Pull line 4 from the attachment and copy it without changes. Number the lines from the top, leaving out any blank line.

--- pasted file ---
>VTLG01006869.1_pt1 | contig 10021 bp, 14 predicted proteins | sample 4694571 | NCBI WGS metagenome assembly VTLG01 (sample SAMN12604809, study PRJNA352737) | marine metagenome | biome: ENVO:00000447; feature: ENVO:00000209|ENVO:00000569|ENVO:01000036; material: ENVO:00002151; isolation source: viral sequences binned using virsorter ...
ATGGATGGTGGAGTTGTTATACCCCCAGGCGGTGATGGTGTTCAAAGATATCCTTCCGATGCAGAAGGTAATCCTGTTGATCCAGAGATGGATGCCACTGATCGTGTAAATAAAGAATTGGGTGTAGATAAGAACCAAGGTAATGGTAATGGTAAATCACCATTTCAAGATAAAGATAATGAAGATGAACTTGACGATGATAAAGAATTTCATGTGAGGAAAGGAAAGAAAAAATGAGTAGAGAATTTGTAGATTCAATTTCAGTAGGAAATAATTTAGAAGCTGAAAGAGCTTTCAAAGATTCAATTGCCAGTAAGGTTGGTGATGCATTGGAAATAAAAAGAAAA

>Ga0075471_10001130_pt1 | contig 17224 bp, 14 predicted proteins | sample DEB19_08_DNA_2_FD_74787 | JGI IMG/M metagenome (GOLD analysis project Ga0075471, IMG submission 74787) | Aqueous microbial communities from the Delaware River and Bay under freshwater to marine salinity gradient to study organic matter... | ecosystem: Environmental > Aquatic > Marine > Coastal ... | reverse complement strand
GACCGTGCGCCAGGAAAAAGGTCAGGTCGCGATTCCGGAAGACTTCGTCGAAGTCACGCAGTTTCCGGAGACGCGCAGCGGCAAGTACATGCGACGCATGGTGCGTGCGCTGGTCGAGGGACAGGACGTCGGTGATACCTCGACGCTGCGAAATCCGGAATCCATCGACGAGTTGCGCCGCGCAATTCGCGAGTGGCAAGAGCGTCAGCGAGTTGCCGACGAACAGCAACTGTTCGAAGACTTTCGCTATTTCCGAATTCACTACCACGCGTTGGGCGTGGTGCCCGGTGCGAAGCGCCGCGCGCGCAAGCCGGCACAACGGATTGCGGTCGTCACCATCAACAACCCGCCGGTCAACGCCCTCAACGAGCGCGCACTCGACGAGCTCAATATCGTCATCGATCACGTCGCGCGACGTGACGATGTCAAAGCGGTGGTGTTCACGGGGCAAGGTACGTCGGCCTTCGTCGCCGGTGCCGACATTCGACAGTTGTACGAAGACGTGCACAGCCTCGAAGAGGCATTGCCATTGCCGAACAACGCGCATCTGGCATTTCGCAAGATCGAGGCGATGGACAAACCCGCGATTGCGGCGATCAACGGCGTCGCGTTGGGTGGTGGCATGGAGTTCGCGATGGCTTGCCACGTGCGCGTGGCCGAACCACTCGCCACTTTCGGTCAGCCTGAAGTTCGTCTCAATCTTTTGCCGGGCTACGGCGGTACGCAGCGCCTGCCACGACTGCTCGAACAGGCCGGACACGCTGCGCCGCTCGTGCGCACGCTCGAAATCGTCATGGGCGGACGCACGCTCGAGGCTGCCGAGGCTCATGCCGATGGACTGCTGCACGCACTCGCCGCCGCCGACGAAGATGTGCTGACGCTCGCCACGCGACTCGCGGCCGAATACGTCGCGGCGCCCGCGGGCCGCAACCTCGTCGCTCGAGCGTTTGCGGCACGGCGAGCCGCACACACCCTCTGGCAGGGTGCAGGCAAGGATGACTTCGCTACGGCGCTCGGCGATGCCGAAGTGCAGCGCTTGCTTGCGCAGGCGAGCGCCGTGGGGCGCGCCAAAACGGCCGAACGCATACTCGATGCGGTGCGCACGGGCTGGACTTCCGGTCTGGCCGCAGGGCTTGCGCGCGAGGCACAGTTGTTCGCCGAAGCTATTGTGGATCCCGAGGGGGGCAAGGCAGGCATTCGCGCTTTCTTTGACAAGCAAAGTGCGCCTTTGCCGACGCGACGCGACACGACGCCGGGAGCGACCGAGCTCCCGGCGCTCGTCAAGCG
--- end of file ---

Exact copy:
GACCGTGCGCCAGGAAAAAGGTCAGGTCGCGATTCCGGAAGACTTCGTCGAAGTCACGCAGTTTCCGGAGACGCGCAGCGGCAAGTACATGCGACGCATGGTGCGTGCGCTGGTCGAGGGACAGGACGTCGGTGATACCTCGACGCTGCGAAATCCGGAATCCATCGACGAGTTGCGCCGCGCAATTCGCGAGTGGCAAGAGCGTCAGCGAGTTGCCGACGAACAGCAACTGTTCGAAGACTTTCGCTATTTCCGAATTCACTACCACGCGTTGGGCGTGGTGCCCGGTGCGAAGCGCCGCGCGCGCAAGCCGGCACAACGGATTGCGGTCGTCACCATCAACAACCCGCCGGTCAACGCCCTCAACGAGCGCGCACTCGACGAGCTCAATATCGTCATCGATCACGTCGCGCGACGTGACGATGTCAAAGCGGTGGTGTTCACGGGGCAAGGTACGTCGGCCTTCGTCGCCGGTGCCGACATTCGACAGTTGTACGAAGACGTGCACAGCCTCGAAGAGGCATTGCCATTGCCGAACAACGCGCATCTGGCATTTCGCAAGATCGAGGCGATGGACAAACCCGCGATTGCGGCGATCAACGGCGTCGCGTTGGGTGGTGGCATGGAGTTCGCGATGGCTTGCCACGTGCGCGTGGCCGAACCACTCGCCACTTTCGGTCAGCCTGAAGTTCGTCTCAATCTTTTGCCGGGCTACGGCGGTACGCAGCGCCTGCCACGACTGCTCGAACAGGCCGGACACGCTGCGCCGCTCGTGCGCACGCTCGAAATCGTCATGGGCGGACGCACGCTCGAGGCTGCCGAGGCTCATGCCGATGGACTGCTGCACGCACTCGCCGCCGCCGACGAAGATGTGCTGACGCTCGCCACGCGACTCGCGGCCGAATACGTCGCGGCGCCCGCGGGCCGCAACCTCGTCGCTCGAGCGTTTGCGGCACGGCGAGCCGCACACACCCTCTGGCAGGGTGCAGGCAAGGATGACTTCGCTACGGCGCTCGGCGATGCCGAAGTGCAGCGCTTGCTTGCGCAGGCGAGCGCCGTGGGGCGCGCCAAAACGGCCGAACGCATACTCGATGCGGTGCGCACGGGCTGGACTTCCGGTCTGGCCGCAGGGCTTGCGCGCGAGGCACAGTTGTTCGCCGAAGCTATTGTGGATCCCGAGGGGGGCAAGGCAGGCATTCGCGCTTTCTTTGACAAGCAAAGTGCGCCTTTGCCGACGCGACGCGACACGACGCCGGGAGCGACCGAGCTCCCGGCGCTCGTCAAGCG